Oncology Staff Need a Space to Grieve, Too

The acknowledgment and normalization of grief, loss, and other emotions are crucial to the well-being of oncology staff, said Sandra Tan, LCSW, ACHP-SW, Palliative Care Social Worker, Thomas Johns Cancer Hospital, Richmond, VA, at the 2016 Association of Community Cancer Centers National Oncology Conference.

On average, 15 patients with cancer die monthly in inpatient units, and hospital staff can become very close to these patients. “We wanted to offer something to staff beyond just touching base with them throughout the day when they’re too busy to really divulge,” said Ms Tan.

Staff often regret missing the chance to say goodbye to their patient’s family members, in addition to lamenting the loss of their patient. To address this issue, she worked closely with a chaplain to create a “service of remembrance” for family members and staff at her hospital.

The service was designed to fulfill 3 main requirements—“To create an intimate environment where people can feel connected and safe, to offer opportunities for staff to participate in an event (before, during or after), and to incorporate a ritual acknowledging the person who died,” she said.

“But as we all know, when staff attend a service of remembrance, they still feel like the caregiver and can’t really get to those feelings of sadness in front of the family,” said Ms Tan. So she and her team created a reflection service designed for staff only. “This service enables us to create an intimate environment where staff feel heard and can share emotions,” she added.

“Eat, Play, Reflect”

The reflection service allows staff to acknowledge and normalize their emotions, and to recognize the importance of self-care. It also brings together members of different departments, all of whom may be grieving the loss of the same patients. The voluntary service helps these staff members, who do not typically communicate, to laugh and relax, recall stories, and share memories and emotions. “We call the service ‘Eat, Play, Reflect’ to make it more playful, to make something light about it,” she said.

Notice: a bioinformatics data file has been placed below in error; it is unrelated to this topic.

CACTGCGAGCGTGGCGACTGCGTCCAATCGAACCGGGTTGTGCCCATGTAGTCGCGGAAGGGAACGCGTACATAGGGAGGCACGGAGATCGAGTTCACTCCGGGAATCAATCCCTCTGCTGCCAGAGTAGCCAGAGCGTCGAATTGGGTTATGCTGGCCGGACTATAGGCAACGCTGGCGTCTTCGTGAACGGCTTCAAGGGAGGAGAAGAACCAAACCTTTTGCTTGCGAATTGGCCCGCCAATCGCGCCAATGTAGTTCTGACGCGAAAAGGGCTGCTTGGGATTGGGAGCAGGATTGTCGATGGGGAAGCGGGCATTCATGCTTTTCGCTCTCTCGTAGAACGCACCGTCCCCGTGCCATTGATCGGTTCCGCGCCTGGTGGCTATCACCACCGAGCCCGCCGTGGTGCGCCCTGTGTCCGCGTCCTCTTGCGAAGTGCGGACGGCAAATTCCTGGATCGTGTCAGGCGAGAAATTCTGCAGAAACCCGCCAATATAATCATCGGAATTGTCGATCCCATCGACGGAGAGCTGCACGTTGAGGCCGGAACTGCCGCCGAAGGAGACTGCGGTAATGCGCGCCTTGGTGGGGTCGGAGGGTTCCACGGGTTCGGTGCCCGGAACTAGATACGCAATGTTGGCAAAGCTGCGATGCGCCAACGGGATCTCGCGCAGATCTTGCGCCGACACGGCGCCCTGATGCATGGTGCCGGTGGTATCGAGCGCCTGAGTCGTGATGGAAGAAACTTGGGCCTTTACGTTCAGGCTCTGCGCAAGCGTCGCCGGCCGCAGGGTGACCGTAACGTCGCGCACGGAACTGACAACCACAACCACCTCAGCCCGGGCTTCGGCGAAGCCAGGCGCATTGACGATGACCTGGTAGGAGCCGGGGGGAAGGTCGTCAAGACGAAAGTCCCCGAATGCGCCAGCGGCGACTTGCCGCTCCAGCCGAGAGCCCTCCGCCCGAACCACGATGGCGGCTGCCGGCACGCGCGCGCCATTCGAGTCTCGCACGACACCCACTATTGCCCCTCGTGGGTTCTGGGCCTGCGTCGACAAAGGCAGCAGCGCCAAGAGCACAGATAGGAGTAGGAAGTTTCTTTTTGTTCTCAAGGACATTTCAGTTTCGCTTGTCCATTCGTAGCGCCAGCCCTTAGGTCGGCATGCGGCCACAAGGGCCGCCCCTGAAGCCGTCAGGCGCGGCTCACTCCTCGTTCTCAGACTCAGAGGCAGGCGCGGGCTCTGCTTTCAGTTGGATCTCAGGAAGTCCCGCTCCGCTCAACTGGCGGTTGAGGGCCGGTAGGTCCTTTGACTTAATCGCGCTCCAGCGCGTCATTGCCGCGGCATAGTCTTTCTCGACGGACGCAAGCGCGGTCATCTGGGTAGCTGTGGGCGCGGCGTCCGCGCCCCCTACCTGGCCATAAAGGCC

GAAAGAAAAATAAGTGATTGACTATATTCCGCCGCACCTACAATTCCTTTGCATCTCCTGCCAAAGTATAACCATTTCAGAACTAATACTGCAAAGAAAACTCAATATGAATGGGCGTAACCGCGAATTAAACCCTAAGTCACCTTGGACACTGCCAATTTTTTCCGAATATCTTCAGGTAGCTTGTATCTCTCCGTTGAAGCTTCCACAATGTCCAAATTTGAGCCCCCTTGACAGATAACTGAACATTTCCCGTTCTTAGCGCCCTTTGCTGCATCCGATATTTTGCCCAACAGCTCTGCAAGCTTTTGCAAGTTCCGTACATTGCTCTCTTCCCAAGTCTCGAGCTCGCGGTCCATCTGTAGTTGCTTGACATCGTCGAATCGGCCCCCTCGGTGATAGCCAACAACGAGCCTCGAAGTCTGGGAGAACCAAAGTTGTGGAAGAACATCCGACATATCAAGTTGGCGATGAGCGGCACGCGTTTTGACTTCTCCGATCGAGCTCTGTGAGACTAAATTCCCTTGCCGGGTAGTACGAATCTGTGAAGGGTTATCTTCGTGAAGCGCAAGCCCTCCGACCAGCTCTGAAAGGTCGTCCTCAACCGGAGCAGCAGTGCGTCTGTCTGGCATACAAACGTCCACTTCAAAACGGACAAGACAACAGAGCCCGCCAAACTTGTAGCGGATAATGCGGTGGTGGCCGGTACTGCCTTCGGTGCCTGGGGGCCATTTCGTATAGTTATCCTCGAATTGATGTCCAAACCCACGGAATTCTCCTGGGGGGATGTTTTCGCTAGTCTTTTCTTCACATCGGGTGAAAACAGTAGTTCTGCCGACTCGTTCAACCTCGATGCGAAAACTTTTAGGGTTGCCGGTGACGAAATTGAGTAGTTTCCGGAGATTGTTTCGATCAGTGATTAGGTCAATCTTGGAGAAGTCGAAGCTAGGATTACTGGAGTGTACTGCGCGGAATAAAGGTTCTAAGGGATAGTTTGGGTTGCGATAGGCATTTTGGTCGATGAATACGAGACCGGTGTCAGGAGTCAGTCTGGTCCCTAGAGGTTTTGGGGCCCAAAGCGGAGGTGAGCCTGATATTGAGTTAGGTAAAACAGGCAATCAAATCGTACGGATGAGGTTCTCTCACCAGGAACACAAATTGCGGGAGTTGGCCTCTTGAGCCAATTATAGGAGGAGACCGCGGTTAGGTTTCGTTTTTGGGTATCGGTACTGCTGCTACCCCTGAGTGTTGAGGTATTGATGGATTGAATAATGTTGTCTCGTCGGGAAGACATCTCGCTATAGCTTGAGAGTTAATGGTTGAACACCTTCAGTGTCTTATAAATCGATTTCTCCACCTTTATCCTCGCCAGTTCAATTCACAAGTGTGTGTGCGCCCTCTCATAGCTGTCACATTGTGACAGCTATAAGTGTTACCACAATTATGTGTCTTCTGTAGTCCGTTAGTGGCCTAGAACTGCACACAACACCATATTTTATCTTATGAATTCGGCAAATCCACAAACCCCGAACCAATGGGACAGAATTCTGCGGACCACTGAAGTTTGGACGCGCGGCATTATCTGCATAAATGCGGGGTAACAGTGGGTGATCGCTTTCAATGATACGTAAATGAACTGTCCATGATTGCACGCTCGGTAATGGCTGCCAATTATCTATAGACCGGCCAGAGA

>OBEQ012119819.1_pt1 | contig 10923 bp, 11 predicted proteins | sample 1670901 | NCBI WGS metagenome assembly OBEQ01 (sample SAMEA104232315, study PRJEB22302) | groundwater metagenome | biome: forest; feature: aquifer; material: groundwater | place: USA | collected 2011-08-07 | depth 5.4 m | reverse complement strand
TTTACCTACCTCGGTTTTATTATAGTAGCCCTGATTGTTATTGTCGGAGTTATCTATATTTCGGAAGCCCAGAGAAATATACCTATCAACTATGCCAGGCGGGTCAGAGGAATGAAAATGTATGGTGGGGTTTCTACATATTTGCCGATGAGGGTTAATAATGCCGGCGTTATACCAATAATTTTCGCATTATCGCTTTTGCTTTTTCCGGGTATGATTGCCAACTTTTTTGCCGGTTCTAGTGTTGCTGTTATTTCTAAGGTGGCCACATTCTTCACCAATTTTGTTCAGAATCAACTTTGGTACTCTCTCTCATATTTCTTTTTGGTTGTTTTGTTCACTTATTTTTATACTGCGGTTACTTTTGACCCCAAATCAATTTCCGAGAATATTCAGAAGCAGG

Ms Tan underlined the importance of providing food, because staff may only be able to attend the service briefly and between duties, when they may typically go get something to eat. They play soft music and use aromatherapy, and play a slideshow of the patients who died.

“The slideshow is very subtle, but helps staff to remember their patients, and stories start to flow––of laughter or frustration––but that’s how people start to communicate,” she said. “We like to balance it with thank you letters that staff members have received so they’re reminded of how much their care meant.”

The service focuses on asking staff questions in order to access deeper emotions, she said. Questions such as, “How does grief manifest in you (in the body, daily living)?” “How do you normally express grief?” “What kind of support is most meaningful and least helpful to you during this time?” “What practical and emotional needs do you have?”

Art has been helpful in getting staff to express emotions that they may find difficult to share, said Ms Tan. Some common themes have emerged from these exercises. For example, staff feel they must be “the rock,” and this means hiding their feelings; staff feel frustrated that they are not able to do more for their patients; and staff lack the time to process their patient’s death and have to compartmentalize their emotions. They also do not want to take their emotions home, but when they do, they often cry by themselves (in the bathroom, shower, car).

“It’s very powerful to have a room of staff together sharing their coping mechanisms,” she said. “By saying them out loud and seeing other colleagues cry, it almost gives them permission to feel and touch that emotion.”

Feedback and Observations

The service has been helpful to new and seasoned staff, because even seasoned staff struggle. They find it cathartic to normalize their emotions, and they value the exchange between coworkers that creates more unity in the hospital. Ms Tan reported that all participants would like to continue the service 2 to 4 times annually, and many have expressed the desire for additional coping mechanisms.

They plan to have twice-yearly reflection services and twice-yearly exercises, with a focus on education, teaching mindfulness, self-compassion, resilience, and coping mechanisms for grief.

“We have so many experiences, but we always just jump to the next one and keep everything inside,” she said. “But we want to stress the importance of reflecting on those experiences.”

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